PORTLAND — The legislative seat of long-time representative Richard Farnsworth, who is retiring after a decade in the statehouse, is likely to be filled this November by Grayson Lookner, a Democrat, who is making his first run at public office.

With Republican Jane Frey withdrawing from the race, all that stands in the way for Lookner is a write-in campaign by Green/Independent John Safarik. In July, Lookner beat Jim Cloutier to be the Democratic nominee to represent House District 37, which includes the Libbytown, Nasons Corner, Rosemont and Stroudwater neighborhoods. Frey was unopposed in the Republican primary.

Earlier this year Lookner told The Forecaster he decided to pursue the seat to “fight for young people” and work on making housing in the state more affordable.

“My priorities have not changed. Housing is the biggest reason I got into this race,” he said. “Affordable housing, especially in a pandemic, is a public health, bedrock issue.”

Safarik said he is putting his hat in the ring to bring more awareness to the Green Party.

“My write-in campaign is an attempt to put as many Green people on the ballot as possible and keep us a little more visible and electable,” he said. “I am not doing any active campaigning and I don’t expect to win.”

Frey withdrew from the race Tuesday, Sept. 8, but since it was too late to name a replacement, Frey’s name will still be on the ballot. Frey had run in 2018 for the seat, but also dropped out before the election, telling The Forecaster personal and professional commitments kept her from actively pursuing her candidacy.

The same hold true for the 2020 election.

“The slight chance that I could beat the Democratic candidate, there are things going on now that would make it difficult to fulfill the job,” Frey said.

In terms of improving systemic racism in the city, Lookner said the approach Mayor Kate Snyder took to set up an ad-hoc racial equity committee to look into the role of law enforcement and the impact it has on people of color “is a step in the right direction.”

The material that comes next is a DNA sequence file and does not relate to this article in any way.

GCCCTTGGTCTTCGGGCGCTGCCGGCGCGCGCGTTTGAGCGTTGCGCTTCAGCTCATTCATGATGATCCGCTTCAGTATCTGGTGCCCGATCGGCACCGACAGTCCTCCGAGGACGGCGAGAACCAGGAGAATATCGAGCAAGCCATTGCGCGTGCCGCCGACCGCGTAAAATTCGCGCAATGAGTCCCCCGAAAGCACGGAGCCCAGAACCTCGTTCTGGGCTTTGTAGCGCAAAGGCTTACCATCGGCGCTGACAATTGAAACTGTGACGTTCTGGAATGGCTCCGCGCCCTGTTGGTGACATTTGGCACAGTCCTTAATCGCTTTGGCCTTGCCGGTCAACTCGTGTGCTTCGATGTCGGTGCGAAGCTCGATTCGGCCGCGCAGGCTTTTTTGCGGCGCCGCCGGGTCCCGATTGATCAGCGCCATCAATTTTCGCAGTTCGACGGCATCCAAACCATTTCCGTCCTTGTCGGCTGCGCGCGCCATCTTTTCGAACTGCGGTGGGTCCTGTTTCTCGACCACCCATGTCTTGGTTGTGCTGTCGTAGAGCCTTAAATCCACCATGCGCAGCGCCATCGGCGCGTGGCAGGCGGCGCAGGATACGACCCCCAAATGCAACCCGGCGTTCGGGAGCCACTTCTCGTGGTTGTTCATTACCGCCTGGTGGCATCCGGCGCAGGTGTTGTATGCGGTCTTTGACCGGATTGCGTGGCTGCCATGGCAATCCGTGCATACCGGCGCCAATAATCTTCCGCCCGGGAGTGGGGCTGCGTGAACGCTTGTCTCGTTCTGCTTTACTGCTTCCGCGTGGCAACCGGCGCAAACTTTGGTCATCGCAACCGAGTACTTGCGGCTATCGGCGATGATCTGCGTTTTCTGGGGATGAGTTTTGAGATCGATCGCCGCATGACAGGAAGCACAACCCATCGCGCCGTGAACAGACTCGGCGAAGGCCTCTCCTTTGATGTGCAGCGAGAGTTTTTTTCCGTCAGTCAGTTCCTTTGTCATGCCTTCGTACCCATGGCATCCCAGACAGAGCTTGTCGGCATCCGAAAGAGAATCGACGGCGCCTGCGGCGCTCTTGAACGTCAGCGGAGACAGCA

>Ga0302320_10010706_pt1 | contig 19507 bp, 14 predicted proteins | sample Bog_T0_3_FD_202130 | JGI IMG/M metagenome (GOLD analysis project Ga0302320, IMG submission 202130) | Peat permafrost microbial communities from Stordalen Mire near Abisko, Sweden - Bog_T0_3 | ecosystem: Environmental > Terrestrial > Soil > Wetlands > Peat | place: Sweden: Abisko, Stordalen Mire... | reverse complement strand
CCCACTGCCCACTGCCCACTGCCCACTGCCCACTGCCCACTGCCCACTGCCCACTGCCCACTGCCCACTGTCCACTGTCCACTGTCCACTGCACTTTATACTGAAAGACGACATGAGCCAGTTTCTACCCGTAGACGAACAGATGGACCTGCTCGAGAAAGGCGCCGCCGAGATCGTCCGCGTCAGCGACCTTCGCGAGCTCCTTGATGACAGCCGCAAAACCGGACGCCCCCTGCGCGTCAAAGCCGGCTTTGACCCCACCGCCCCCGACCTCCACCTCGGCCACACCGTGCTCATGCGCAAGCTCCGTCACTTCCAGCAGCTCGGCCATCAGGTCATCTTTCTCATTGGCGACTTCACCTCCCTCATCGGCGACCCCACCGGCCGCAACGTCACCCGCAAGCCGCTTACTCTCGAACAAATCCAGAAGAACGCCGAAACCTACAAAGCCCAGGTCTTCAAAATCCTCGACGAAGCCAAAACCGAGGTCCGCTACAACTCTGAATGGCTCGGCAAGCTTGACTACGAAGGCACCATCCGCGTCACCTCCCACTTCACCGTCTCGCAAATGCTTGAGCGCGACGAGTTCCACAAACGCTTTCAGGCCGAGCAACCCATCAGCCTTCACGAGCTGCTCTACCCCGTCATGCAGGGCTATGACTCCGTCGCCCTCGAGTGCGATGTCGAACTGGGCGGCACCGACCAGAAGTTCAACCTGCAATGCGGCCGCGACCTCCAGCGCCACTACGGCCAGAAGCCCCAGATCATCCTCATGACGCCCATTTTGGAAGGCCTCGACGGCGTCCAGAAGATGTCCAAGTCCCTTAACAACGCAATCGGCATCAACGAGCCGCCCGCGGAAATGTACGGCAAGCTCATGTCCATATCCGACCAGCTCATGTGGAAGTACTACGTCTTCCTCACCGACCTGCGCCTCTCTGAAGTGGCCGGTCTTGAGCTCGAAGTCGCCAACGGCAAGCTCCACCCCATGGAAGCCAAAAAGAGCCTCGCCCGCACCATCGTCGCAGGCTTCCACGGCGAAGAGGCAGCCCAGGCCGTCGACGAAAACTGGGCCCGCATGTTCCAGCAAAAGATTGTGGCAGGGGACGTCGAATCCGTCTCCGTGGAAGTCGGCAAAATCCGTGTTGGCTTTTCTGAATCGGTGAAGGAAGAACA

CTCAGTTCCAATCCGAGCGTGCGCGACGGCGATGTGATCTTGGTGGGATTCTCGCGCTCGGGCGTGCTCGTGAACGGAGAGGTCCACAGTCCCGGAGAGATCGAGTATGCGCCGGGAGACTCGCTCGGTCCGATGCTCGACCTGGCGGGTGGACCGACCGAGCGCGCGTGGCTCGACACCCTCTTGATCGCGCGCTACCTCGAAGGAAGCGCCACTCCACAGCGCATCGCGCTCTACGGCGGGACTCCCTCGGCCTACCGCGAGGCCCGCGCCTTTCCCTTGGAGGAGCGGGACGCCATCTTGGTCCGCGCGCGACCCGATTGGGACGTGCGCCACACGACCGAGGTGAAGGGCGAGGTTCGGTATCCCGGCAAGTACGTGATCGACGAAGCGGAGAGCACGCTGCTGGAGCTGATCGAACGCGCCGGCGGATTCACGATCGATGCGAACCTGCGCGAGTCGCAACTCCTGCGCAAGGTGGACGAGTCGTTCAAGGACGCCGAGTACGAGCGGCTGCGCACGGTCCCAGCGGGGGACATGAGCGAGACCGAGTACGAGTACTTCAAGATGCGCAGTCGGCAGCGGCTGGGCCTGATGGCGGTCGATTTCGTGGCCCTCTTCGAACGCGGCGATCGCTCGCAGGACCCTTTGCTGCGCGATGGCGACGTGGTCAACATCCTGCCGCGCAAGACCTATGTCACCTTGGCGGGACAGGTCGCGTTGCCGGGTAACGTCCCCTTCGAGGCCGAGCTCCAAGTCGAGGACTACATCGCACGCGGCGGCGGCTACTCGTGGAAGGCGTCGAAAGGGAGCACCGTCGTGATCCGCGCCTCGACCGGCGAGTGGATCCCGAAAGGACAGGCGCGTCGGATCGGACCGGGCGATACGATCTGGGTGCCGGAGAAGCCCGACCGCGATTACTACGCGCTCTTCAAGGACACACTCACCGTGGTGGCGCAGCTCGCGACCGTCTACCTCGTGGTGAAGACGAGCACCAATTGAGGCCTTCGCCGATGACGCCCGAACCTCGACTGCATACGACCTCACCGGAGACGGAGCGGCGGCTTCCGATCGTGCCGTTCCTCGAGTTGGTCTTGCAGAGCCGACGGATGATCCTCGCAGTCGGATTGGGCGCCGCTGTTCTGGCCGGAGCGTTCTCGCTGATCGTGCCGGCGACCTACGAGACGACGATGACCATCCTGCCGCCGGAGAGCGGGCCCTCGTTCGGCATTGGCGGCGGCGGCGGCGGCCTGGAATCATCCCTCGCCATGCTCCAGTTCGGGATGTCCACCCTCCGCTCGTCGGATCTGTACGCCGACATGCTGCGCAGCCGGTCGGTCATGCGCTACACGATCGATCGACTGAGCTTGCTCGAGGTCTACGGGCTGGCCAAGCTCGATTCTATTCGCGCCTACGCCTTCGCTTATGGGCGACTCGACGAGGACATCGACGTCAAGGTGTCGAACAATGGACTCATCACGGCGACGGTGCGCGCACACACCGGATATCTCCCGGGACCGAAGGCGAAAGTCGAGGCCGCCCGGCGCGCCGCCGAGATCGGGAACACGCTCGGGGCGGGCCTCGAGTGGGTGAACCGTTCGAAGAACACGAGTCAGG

“I trust they will be able to do what’s best for the city of Portland,” he said.

Lookner said he would prefer police not be sent to social service calls when individuals are not in danger of hurting themselves or others or are committing a crime.

“Sending someone in there with a gun and a Taser is not the right tools we need to approach that situation with. We need to approach that situation with social workers,” he said.

Safarik said although he has had limited experience dealing with police officers, the interactions he has had in his 25 years living in Portland have been positive.

One area where police have had to be called, especially as of late, is homeless encampments first in front of City Hall and now in Deering Oaks, causing some in the city to urge officers to stop criminalizing being homeless.

To that end, Lookner said more money needs to be allocated to the Maine Housing Authority for the creation of more affordable housing and public housing. If elected, Lookner said he would be looking to create a bond for just that purpose.

“One really easy thing to do is better fund Maine Housing Authority so they have the resource they need to get people into homes, which would take a lot of pressure off of the city. It has been a long time coming,” he said.

Safarik agrees more needs to be done to help homeless individuals.

“The state should be able to do more than it does,” he said.

Another topic that Lookner would like the Legislature to make a priority is climate change measures, particularly reducing carbon emissions and investing in off-shore wind power and climate mitigation infrastructure to combat sea level rise and coastal erosion.

“We don’t have time to wait,” he said.

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